If Ted Shawn's ghost dropped in on Jacob's Pillow during its 75th anniversary season, he might execute a manly jump for joy. Roaming the 163 acres in Becket, Massachusetts, where he founded a company, school, and festival, he'd recognize the stone dining house built by his Men Dancers during the 1930s, the wooden cabins where students still sleep, and the barn theater begun in 1941. But much would amaze him, especially the throngs of people peeking in at classes, listening to lectures, streaming into two theaters, or taking their kids to the free Inside/Out presentations.
The morning before the 10-week festival opens with Nina Ananiashvili and the State Ballet of Georgia, the Pillow is bustling. Students in the ballet program (one of several diverse three-week sessions) are already at the barre. In the old farmhouse, Jacob's Pillow director Ella Baff ruminates on the summer ahead. "I don't want the Pillow to be a place of nostalgia, God forbid. I want the essence of it to be purely felt, but I want it to be alert and agile and buoyantdoing new things, and things that people may not see anyplace else." Continuity and contrast turn her on. The Royal Danish Ballet has a history at the Pillow that goes back to Shawn's day. The current artistic director, Frank Andersen, and his wife, Eva Kloborg, performed here. Their son, Sebastian, heads the group of RDB dancers on view July 11 through 15. Bournonville masterpieces share the bill with a premiere by up-and-comer Louise Midjord.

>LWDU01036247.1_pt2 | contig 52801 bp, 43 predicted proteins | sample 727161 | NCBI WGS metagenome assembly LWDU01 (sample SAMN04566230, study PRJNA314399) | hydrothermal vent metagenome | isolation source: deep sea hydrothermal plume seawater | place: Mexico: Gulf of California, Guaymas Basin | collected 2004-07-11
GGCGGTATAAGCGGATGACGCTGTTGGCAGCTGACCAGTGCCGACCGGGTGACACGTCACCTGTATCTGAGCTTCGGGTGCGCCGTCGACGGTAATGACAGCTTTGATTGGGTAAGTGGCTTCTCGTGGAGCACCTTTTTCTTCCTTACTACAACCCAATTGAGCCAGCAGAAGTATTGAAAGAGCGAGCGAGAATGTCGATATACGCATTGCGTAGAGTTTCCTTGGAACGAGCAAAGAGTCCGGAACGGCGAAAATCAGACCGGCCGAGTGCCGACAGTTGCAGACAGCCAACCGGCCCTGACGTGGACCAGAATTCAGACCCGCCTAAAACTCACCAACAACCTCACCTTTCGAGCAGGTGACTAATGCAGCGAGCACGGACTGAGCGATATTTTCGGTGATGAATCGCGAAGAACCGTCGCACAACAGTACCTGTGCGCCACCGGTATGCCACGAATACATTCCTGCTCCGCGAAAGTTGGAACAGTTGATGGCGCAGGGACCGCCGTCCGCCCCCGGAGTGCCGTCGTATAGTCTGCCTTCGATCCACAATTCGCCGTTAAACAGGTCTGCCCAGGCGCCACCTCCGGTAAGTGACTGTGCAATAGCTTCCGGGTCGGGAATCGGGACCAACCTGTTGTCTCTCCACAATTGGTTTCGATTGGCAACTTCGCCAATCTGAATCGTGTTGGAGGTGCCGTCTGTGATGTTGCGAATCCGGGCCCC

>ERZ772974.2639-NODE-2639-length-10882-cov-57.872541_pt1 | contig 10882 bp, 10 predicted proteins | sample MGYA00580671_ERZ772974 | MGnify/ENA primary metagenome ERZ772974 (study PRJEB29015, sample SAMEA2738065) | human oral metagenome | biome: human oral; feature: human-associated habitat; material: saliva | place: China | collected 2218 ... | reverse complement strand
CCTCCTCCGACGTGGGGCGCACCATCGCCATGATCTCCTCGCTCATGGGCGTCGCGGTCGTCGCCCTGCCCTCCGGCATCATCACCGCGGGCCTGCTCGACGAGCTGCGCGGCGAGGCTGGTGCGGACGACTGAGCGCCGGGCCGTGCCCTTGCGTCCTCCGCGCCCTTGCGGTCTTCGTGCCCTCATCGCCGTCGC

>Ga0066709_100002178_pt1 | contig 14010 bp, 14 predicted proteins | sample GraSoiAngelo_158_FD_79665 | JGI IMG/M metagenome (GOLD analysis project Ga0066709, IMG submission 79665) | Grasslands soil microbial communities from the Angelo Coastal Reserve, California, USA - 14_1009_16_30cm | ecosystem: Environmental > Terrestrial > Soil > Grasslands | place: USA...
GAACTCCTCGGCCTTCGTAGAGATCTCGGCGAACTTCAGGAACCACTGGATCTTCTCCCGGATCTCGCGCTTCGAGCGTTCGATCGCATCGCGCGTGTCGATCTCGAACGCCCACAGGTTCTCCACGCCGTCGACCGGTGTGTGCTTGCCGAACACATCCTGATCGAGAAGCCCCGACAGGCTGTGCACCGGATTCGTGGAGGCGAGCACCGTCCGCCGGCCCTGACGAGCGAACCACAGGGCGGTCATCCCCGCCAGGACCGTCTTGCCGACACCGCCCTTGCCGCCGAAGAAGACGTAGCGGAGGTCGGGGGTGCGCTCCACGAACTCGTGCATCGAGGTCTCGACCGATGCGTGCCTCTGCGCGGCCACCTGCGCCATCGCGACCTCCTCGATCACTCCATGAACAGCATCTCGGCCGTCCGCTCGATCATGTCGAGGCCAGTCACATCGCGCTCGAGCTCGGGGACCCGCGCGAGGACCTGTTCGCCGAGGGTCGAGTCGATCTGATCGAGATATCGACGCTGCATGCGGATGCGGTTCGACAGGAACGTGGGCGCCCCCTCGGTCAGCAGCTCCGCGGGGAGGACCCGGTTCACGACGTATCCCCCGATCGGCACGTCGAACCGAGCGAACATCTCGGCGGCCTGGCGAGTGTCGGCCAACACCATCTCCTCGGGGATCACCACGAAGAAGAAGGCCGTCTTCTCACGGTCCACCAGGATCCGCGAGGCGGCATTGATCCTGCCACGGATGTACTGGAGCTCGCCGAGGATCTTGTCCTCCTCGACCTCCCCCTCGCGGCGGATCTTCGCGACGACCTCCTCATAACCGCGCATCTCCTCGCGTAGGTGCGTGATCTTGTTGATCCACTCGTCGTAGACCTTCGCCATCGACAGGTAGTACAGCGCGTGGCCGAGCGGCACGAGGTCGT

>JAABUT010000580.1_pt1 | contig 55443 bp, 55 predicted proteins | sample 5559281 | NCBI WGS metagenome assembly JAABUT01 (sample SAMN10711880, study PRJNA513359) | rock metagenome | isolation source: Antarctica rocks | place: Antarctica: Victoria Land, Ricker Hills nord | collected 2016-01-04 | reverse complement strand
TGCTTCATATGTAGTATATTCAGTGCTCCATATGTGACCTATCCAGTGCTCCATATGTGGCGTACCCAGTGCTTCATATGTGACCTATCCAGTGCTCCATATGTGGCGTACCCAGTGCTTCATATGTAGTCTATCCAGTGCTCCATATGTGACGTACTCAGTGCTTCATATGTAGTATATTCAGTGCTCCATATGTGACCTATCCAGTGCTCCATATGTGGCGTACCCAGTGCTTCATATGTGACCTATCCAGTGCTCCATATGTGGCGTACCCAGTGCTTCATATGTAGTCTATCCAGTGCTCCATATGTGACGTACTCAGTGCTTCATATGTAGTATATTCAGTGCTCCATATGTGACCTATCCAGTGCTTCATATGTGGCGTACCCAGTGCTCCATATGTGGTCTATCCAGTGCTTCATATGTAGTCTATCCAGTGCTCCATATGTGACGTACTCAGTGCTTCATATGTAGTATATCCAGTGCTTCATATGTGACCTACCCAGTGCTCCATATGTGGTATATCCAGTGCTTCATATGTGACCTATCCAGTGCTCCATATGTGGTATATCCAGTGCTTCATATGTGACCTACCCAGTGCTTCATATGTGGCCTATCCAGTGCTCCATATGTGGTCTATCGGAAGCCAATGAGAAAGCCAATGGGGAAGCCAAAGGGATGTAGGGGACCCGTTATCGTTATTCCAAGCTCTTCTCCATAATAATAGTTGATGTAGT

Across the road, Nanette Glushak, director of the Ballet de Toulouse, teaches ballet-program women a fiendishly tricky passage from Balanchine's Theme and Variations, telling tales of Mr. B. (in whose company she danced), and offering such useful advice as "When you don't squeeze your ass on these things, you have no feet at the bottom." Waiting to rehearse the male solo from the Corsaire pas de deux, the men in the program (some of them already professionals) rehash an unexpected challenge of another sort: On the previous day, several of them had swum out into Laurel Lake and rescued a drowning boy.
In another studio, Ananiashvili and her Georgians finish an arduous company class, then go straight into an onstage rehearsal and blast through a "Grand Divertissement" drawn from Marius Petipa's Don Quixote. During one pause, Ananiashvili demonstrates a point to a female soloist. In an instant, the great ballerina turns into a happy, impetuous girl, and the movement comes miraculously alive. It's not just the other dancer who learns something important. Behind me in the nearly empty barn theater, Shawn's ghost whispers, "This is what it's all about."